During all of MPE2013 we could enjoy almost daily blogs, in both French and English. Now that the year 2013 is coming to an end, we can look back and ask ourselves who ran the blog? None of us had realized at the beginning what a challenge this would represent. In the beginning it was relatively easy. We were writing the posts ourselves, and it was exciting to explain all those aspects of MPE that we were discovering and to learn about new topics in the posts that were written by others. After several months, it became more difficult: the obvious bloggers had contributed a fair number of posts, and if people were asked at the last minute, they would politely decline, leaving quite a few posts to be written by the members of the editorial committee.
For the English blog, we formed a team, and each member of the team took responsibility for providing posts one day a week. The team was chaired by Hans Kaper, who was also responsible of posting the blog entries. Except for short periods when he was traveling, Hans posted each entry: this included dealing with the formulas and images whenever there were some, and Hans would always take the time to do some copy-editing. We are extremely grateful to him for the fantastic job he accomplished, and I use the opportunity of this post today to thank him on behalf of the readers of our blog. Many thanks also to the other members of the editorial team: Estelle Basor, Brian Conrey, Jim Crowley, Bogdan Vernescu, and Kent Morrison, who also helped with the posting of the blogs.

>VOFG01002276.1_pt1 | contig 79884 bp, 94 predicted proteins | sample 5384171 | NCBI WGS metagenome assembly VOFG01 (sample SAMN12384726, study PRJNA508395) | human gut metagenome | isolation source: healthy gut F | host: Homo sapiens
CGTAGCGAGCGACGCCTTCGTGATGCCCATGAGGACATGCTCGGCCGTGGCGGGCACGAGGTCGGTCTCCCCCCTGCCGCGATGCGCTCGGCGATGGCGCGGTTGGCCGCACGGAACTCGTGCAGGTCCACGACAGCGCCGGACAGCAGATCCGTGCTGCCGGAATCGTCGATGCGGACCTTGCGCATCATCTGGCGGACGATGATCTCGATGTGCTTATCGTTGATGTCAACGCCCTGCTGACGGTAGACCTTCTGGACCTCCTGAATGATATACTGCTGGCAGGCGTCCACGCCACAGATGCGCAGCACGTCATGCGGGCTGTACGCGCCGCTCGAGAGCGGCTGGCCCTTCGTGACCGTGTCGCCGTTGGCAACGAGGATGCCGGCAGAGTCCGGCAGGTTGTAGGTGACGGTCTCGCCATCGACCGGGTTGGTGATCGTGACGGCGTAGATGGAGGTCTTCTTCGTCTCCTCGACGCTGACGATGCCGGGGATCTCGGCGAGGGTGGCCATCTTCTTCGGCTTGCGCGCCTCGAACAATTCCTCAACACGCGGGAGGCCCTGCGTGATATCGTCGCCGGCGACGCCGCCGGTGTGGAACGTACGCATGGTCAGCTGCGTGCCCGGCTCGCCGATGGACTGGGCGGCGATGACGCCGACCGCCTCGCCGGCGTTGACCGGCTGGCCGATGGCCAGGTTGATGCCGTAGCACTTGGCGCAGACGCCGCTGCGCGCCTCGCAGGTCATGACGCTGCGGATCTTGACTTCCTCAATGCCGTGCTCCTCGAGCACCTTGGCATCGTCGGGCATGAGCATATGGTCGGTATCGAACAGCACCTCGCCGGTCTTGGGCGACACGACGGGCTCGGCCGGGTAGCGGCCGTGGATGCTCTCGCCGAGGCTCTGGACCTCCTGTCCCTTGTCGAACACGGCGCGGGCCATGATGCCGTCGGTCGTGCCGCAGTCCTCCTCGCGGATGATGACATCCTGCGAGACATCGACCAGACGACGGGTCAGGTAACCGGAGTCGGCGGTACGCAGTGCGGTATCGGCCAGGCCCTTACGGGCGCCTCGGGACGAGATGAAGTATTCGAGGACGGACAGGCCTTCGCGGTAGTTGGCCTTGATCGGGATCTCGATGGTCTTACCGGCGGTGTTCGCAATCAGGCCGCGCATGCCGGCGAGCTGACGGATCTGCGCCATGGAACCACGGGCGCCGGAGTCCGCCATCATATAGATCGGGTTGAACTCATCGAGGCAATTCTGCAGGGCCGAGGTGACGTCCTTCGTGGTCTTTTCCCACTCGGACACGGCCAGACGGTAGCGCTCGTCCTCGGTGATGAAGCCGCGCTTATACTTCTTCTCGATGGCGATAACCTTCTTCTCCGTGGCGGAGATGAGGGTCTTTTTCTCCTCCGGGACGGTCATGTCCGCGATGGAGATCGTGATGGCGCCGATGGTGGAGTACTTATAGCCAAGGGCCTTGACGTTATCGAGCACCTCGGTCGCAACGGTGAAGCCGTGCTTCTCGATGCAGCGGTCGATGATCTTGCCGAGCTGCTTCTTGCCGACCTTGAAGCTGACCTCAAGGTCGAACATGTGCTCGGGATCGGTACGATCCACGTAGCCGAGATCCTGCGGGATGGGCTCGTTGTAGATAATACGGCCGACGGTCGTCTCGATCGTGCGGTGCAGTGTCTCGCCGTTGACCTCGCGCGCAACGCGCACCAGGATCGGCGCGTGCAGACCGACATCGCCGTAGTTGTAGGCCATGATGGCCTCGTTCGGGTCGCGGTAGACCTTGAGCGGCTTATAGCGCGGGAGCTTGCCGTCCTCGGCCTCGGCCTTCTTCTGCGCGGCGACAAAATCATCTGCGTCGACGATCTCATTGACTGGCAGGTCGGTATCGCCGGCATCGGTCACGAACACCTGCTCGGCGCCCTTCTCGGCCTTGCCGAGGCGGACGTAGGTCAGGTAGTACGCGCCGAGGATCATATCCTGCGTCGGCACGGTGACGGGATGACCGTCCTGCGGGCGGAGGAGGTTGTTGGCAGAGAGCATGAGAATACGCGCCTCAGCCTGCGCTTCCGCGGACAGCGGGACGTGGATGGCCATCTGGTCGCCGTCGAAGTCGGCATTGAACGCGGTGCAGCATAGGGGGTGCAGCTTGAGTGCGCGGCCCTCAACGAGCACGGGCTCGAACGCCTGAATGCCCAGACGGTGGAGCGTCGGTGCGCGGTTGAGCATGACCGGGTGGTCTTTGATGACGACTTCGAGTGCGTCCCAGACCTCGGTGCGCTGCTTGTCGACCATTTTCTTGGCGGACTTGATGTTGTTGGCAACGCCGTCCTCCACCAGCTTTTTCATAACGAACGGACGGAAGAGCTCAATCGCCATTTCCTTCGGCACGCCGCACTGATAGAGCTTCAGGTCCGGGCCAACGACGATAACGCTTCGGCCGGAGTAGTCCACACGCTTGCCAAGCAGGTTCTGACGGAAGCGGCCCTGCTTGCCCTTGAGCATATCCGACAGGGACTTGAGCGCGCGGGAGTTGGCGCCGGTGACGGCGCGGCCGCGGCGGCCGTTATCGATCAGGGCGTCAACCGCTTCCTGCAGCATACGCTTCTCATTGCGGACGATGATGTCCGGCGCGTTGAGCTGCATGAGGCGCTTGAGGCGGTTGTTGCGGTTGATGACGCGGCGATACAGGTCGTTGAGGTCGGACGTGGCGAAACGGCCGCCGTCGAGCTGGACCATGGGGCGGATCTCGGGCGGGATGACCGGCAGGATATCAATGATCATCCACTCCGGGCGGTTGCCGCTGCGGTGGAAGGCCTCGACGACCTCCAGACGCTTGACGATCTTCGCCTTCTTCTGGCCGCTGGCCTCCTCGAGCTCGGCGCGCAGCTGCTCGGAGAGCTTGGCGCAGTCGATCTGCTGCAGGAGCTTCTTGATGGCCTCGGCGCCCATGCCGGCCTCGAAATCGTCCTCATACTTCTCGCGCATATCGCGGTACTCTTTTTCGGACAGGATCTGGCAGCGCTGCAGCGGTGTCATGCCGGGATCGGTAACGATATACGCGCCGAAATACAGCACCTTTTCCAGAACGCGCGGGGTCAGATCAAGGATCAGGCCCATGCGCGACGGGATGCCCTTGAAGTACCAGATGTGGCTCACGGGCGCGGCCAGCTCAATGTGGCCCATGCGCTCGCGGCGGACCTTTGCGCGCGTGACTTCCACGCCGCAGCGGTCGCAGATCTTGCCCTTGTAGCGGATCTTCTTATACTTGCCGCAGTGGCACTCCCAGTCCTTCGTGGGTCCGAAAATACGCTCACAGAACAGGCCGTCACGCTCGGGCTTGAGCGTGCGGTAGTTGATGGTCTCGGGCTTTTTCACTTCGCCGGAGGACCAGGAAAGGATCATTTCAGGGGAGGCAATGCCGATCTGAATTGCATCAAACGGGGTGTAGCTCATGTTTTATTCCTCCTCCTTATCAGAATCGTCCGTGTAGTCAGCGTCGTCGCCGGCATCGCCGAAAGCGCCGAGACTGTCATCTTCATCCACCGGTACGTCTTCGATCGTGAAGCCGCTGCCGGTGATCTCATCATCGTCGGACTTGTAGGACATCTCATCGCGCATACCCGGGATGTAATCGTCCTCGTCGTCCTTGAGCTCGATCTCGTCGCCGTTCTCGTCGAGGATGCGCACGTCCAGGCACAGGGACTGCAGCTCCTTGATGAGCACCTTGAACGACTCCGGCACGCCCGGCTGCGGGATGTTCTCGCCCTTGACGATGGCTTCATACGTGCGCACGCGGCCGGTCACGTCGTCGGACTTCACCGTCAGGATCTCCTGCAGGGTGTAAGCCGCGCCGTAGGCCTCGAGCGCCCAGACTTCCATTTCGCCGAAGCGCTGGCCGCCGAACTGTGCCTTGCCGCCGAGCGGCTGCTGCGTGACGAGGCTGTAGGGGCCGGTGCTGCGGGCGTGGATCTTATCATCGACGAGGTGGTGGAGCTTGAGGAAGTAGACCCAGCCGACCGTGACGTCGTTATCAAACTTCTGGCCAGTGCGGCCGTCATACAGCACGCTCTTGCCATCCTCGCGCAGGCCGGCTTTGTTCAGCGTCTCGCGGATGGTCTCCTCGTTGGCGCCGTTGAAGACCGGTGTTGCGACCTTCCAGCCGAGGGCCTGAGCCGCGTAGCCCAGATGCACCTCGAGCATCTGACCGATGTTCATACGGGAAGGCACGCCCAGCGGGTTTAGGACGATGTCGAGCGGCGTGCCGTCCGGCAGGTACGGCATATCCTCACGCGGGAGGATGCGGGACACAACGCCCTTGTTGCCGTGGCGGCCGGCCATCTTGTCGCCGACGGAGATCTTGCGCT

I cannot mention the English blog without also mentioning the French blog. The title of this blog was “Un jour, une brève”, with a short “story” on Planet Earth every working day. The description was the following: The French blog aims at publishing one text a day (except on weekends) in connection to the themes of “Mathematics for the Planet Earth”. These will be very short notices, say half a page each (in principle in French), without any technical details, which are intended to be read by a broad audience (that may include pre-university students). The goal is two-fold: we wish to explain on the one hand how mathematics can bring some useful information and on the other hand how the mathematical activity is supplied with new problems, new questions raised by the surrounding world. They also brilliantly won their bet with high-quality contributions and several thousands hits a day! And their posts will be published in a volume sometimes next year. In the name of MPE2013, we would like to thank their fantastic executive team: Martin Andler, Liliane Bel, Sylvie Benzoni, Thierry Goudon, Cyril Imbert, Pierre Pansu and Antoine Rousseau, which worked with an efficient editorial team.
Some countries also presented a blog with a somewhat lower frequency. We mention, for instance, the blog of MPE Australia. To all these countries we express our congratulations and thanks.